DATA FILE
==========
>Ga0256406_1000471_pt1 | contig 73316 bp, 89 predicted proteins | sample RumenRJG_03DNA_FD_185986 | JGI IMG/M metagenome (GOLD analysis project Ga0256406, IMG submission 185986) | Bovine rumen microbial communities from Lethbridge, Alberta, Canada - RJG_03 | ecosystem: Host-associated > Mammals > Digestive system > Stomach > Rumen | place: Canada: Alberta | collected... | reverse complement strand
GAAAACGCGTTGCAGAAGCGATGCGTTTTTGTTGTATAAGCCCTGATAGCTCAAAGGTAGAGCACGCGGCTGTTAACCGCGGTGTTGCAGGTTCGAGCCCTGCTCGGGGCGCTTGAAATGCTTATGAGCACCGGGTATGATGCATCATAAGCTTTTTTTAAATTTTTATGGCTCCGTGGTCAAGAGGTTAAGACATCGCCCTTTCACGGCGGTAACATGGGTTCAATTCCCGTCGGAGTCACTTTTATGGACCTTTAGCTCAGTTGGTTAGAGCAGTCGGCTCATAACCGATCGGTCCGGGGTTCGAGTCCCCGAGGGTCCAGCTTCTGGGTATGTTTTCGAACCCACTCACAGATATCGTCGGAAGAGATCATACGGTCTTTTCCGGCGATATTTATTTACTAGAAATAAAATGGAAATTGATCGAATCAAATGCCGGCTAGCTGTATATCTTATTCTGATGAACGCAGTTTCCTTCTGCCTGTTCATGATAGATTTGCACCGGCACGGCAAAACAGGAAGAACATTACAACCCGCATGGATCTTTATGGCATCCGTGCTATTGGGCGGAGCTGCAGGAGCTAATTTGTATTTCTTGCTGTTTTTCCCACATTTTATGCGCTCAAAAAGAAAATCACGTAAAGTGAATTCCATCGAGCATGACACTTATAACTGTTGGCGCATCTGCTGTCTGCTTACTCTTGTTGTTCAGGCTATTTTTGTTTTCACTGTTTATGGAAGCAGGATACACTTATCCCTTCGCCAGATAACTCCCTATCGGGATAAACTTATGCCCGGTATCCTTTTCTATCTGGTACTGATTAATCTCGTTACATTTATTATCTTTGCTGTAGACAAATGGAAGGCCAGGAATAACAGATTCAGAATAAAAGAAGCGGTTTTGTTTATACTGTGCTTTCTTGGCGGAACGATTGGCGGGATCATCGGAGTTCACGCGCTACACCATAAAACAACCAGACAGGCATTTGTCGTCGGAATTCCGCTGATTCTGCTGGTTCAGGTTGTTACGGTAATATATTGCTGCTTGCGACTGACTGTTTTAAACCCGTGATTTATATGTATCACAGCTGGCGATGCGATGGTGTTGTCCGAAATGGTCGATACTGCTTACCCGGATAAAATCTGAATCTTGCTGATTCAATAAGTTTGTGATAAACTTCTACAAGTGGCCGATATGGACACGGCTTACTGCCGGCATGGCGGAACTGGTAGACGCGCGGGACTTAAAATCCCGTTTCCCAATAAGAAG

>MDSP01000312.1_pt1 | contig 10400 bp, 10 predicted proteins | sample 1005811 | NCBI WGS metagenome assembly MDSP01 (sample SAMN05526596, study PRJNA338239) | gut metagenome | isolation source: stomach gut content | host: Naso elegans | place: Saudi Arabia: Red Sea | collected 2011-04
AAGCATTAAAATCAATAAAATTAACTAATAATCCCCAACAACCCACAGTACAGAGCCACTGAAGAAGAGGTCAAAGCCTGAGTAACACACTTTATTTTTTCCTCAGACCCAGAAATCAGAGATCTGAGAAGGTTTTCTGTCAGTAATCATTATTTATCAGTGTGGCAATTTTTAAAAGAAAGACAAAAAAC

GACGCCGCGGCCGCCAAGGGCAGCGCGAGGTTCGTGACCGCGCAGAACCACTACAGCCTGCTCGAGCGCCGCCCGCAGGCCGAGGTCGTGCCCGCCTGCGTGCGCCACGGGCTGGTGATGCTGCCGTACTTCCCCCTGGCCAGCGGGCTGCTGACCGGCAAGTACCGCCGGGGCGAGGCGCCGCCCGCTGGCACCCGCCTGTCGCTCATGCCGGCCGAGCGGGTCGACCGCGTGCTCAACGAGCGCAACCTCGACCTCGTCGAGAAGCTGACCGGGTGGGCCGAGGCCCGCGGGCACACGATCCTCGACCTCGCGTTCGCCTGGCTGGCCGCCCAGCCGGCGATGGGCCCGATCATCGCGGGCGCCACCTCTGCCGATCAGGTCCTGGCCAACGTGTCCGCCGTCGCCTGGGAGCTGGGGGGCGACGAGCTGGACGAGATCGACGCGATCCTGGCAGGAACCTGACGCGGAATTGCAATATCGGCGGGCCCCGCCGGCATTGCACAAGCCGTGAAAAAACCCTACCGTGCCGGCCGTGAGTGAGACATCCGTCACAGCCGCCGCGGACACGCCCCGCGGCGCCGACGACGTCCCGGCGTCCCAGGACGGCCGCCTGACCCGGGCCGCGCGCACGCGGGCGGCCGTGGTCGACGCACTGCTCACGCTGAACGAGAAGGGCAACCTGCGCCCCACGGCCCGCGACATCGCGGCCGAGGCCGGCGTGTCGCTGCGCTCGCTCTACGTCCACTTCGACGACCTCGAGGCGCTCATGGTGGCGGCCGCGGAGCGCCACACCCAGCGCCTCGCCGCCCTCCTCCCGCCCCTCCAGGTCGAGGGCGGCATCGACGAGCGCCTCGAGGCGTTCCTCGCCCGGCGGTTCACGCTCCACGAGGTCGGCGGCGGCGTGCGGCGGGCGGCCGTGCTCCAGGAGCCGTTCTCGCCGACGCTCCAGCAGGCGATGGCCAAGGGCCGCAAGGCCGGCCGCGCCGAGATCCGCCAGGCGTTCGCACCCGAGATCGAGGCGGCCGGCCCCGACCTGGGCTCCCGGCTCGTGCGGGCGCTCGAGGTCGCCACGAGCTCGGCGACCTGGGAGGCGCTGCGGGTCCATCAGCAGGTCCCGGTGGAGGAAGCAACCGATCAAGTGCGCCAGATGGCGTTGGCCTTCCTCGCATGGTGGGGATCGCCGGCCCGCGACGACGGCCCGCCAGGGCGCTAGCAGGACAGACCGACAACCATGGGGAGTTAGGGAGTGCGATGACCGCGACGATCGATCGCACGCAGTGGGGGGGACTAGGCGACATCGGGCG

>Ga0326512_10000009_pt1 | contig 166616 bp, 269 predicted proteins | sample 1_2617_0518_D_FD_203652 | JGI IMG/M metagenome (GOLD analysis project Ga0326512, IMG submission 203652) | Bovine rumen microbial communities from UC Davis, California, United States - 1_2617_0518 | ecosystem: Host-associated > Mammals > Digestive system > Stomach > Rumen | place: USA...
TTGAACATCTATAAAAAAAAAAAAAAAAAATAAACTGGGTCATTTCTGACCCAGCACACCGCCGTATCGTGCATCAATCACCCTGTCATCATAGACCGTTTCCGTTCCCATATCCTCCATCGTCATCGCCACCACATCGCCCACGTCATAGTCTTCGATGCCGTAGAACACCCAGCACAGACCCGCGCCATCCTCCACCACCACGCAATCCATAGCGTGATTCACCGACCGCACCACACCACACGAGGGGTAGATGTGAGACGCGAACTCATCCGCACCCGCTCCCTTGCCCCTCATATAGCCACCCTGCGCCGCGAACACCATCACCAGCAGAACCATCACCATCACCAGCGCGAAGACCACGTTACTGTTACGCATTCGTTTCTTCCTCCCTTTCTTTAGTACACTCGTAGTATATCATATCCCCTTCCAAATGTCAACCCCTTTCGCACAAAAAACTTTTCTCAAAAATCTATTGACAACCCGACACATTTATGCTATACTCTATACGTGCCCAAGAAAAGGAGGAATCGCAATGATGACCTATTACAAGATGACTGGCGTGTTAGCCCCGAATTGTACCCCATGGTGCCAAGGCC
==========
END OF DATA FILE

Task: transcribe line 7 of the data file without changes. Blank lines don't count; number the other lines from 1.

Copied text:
TTGAACATCTATAAAAAAAAAAAAAAAAAATAAACTGGGTCATTTCTGACCCAGCACACCGCCGTATCGTGCATCAATCACCCTGTCATCATAGACCGTTTCCGTTCCCATATCCTCCATCGTCATCGCCACCACATCGCCCACGTCATAGTCTTCGATGCCGTAGAACACCCAGCACAGACCCGCGCCATCCTCCACCACCACGCAATCCATAGCGTGATTCACCGACCGCACCACACCACACGAGGGGTAGATGTGAGACGCGAACTCATCCGCACCCGCTCCCTTGCCCCTCATATAGCCACCCTGCGCCGCGAACACCATCACCAGCAGAACCATCACCATCACCAGCGCGAAGACCACGTTACTGTTACGCATTCGTTTCTTCCTCCCTTTCTTTAGTACACTCGTAGTATATCATATCCCCTTCCAAATGTCAACCCCTTTCGCACAAAAAACTTTTCTCAAAAATCTATTGACAACCCGACACATTTATGCTATACTCTATACGTGCCCAAGAAAAGGAGGAATCGCAATGATGACCTATTACAAGATGACTGGCGTGTTAGCCCCGAATTGTACCCCATGGTGCCAAGGCC